Temporary Layoffs Turn Permanent: Although the unemployment rate has declined, many workers have transitioned from temporarily laid-off to permanently laid-off according to research by the Brookings Institution, which analyzed data representing 63-68 million workers from March to September.
Winter Dining Support: To help keep outdoor dining afloat this winter, DC Mayor Muriel Bowser allocates $6,000 grants to more than 400 businesses for “promotional activity and heating equipment,” according to the Washington Post.
Comcast Supports Black-Owned Businesses: Comcast RISE will provide grants and resources to Black-owned businesses, Forbes reports. Forbes also reports that 75 percent of small business owners were worried about a second wave of COVID-19, up from 71 percent in September. In its August report Pandemic Relief Priorities for Black Communities, the Joint Center cited research showing a 26% decline in the number of active Black business owners between February and May 2020.
COVID’s Impact on Women: The Milwaukee Journal Sentinel spotlights Kristiana Smith, a former child care provider with four children who is drowning in bills due to the “she-cession” caused by the COVID-19 pandemic. In April more women (179,783) than men (141,073) filed for unemployment in Wisconsin. Nationally, in 2019, women made up 82.1 percent of hosts and hostesses in restaurants; 66.1 percent of nonrestaurant food servers; 74.6 percent of hotel, motel, and resort desk clerks; and 71.3 percent of waiters and waitresses, according to the U.S. Bureau of Labor Statistics.
Political Studies & COVID-19
Vaccine Priorities Take Shape: A committee of experts advising Dr. Robert Redfield, director of the Centers for Disease Control and Prevention, considers urging the first supplies of an effective coronavirus vaccine be set aside for Black communities and other communities of color.
Vaccine Trials Seek African Americans: Historically Black Colleges and Universities, including Nashville’s Meharry Medical College, are playing a central role in addressing the underrepresentation of Black people in clinical trials for a coronavirus vaccine—despite resistance from some students, faculty, staff, and alumni.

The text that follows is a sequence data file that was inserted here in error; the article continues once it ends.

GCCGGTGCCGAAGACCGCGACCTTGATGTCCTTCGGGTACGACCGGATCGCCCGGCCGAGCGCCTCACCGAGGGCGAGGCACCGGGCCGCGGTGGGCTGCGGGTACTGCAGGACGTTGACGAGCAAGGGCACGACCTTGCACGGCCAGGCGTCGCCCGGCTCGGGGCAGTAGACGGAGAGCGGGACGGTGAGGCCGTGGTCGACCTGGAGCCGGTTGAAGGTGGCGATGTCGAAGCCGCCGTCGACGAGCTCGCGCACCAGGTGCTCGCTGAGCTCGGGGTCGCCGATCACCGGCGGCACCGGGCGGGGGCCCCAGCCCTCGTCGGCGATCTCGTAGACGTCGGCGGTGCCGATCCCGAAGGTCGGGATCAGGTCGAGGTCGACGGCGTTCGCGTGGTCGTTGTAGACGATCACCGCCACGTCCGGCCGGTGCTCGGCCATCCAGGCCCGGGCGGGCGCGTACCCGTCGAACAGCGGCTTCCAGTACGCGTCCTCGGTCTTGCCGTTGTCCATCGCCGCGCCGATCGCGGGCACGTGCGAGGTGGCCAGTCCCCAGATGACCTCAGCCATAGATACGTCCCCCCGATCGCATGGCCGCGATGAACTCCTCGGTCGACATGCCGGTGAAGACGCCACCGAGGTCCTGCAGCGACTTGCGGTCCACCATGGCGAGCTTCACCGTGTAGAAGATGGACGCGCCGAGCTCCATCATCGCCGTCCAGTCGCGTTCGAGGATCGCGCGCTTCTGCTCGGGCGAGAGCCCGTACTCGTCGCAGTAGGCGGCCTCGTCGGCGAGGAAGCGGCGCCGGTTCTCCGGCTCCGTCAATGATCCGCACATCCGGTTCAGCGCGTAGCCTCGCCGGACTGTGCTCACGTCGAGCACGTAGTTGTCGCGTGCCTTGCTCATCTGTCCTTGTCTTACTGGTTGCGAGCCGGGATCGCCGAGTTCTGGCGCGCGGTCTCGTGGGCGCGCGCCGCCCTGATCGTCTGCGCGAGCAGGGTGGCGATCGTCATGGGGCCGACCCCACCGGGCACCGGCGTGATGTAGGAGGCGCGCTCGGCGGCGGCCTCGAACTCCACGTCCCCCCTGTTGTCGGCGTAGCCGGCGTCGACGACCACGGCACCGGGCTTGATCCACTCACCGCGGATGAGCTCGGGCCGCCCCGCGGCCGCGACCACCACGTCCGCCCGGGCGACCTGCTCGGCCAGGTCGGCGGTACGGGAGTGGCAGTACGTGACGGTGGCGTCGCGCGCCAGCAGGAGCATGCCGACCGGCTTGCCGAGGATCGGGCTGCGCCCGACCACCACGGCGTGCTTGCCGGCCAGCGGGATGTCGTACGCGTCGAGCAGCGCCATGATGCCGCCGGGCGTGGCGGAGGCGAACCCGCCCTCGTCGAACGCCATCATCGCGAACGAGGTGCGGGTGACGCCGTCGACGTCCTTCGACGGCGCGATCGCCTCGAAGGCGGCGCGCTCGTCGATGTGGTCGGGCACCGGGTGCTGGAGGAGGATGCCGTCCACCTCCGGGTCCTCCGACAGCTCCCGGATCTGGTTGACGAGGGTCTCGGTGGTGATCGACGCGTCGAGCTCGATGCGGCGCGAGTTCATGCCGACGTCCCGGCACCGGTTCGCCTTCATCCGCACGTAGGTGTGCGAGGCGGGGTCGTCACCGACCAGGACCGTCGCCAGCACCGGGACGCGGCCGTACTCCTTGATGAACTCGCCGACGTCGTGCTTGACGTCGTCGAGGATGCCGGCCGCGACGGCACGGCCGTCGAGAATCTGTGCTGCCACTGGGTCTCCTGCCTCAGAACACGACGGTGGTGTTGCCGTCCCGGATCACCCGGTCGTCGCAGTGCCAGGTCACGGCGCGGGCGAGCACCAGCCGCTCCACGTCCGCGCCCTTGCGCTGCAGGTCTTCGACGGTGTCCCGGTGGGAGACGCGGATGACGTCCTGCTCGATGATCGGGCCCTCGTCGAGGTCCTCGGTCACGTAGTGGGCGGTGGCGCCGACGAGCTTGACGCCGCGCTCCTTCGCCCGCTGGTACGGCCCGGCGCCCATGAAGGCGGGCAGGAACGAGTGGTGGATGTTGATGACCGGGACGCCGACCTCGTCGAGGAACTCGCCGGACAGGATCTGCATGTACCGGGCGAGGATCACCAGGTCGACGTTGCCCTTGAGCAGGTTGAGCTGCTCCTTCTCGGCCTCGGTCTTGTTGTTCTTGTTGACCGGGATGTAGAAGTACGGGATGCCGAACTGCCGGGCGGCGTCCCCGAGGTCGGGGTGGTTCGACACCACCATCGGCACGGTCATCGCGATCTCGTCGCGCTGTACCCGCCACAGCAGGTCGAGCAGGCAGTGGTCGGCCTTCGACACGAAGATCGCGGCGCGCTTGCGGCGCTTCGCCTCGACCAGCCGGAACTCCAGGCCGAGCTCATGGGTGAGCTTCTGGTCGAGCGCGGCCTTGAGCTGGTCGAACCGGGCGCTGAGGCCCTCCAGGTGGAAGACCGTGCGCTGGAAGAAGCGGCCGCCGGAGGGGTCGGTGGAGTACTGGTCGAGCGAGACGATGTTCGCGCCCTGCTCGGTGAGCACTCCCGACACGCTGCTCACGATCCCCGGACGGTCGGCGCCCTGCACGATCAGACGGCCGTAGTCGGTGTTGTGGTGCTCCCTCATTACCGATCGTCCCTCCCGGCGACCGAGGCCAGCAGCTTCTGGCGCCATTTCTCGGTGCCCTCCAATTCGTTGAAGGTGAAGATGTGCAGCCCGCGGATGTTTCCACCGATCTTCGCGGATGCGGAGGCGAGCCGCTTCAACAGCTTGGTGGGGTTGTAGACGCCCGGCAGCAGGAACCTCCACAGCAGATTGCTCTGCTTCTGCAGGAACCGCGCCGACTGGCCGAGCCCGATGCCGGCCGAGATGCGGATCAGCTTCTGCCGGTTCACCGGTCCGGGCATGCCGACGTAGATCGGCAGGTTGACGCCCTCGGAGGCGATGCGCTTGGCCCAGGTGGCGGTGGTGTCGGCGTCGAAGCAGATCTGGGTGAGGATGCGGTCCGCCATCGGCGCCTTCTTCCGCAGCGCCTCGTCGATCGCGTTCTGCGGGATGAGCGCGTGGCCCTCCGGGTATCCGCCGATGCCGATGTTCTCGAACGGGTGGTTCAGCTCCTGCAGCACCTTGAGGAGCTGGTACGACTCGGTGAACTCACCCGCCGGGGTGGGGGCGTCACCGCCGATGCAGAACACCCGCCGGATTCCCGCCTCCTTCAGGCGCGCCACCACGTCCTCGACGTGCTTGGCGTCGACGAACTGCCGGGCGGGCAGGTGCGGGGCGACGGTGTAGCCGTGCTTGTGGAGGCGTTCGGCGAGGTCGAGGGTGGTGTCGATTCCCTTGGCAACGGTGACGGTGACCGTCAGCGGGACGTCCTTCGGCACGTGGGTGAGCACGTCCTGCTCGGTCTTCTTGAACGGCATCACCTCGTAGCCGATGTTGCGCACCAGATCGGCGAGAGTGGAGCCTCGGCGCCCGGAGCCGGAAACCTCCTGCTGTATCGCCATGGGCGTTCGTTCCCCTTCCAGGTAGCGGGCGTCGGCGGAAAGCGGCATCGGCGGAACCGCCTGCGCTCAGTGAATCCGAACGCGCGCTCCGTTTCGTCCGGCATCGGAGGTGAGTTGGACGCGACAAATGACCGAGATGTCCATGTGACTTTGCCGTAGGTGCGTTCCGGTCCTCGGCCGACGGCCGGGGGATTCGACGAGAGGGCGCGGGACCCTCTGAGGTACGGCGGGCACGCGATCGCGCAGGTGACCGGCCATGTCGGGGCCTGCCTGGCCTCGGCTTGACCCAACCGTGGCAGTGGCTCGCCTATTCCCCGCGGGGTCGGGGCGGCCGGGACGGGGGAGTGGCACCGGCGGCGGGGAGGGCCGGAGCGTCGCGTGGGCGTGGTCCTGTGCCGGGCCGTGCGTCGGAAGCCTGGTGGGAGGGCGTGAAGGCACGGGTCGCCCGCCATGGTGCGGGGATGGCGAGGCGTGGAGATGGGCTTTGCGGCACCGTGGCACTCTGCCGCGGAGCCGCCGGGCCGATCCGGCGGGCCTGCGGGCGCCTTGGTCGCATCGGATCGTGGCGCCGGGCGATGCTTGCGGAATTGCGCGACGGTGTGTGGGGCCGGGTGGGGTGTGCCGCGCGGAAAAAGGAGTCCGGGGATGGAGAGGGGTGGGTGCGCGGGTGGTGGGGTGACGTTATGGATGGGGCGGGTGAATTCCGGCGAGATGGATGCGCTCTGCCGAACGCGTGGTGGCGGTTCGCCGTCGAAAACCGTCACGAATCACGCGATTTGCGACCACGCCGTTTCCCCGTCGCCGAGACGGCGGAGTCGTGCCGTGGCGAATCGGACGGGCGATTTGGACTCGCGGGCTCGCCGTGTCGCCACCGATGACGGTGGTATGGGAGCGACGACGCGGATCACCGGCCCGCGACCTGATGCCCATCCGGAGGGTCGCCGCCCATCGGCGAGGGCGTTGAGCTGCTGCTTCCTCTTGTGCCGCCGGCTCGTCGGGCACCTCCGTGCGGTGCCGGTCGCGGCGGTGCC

Rural Digital Divide Widens Disparities: Rural Missouri and Kansas illustrate the consequences of the lack of broadband access in rural communities in the midst of a global pandemic. One national study estimates that Black students in schools operating mostly from home will lose 10.3 months of schooling.
Black Voters Facilitate Biden’s Win: NBC News reports that Black voters fueled Biden’s win in South Carolina during the Democratic primary. In the general election, the Black vote in key cities put him over the top in the Electoral College. Philadelphia, Detroit, Milwaukee, and Atlanta all have a large Black population (39 percent or more). Early exit polls suggest that African Americans accounted for 13% of voters, and that 90% of Black women and 79% of Black men voted for Biden.
Voter Suppression and Black Voters: Black voters overcame significant hurdles to cast their ballots during a global pandemic, including efforts to suppress their vote.
Black Futures Lab ran a Count Every Vote text bank to ensure every voice is heard and every vote is counted.
Color of Change partnered with television host and writer Melissa Harris-Perry for The Black Review, a 7-day news special to inform Black voters as ballots are counted.
NAACP Legal Defense and Educational Fund, Inc. issues a statement on the challenges experienced by voters on Election Day, including misinformation, voter suppression, and machine malfunctions.
Project South and several other southern civil rights organizations organize a southern movement assembly to plan the People’s First 100 Days of 2021.
The National Black Justice Coalition, which empowers Black LGBTQ/SGL people, engaged in extensive election education to help facilitate participation in light of suppression, COVID-19, and related political realities.
Upcoming events include “Small-Business Lending after the Paycheck Protection Program: What’s Next?” (Urban Institute, November 17).
COVID-19 and the Challenges for Higher Education(National Conference of State Legislatures)
Election 2020: Where does it stand, what’s next, what happens in a transition?(Brookings Institution)
The Joint Center thanks the Annie E. Casey Foundation, the Boulé Foundation, the Democracy Fund, Toyota Motor North America, Inc., UPS, and the Walmart Foundation for additional support that has allowed us to do some of our COVID-19 and Black Communities work.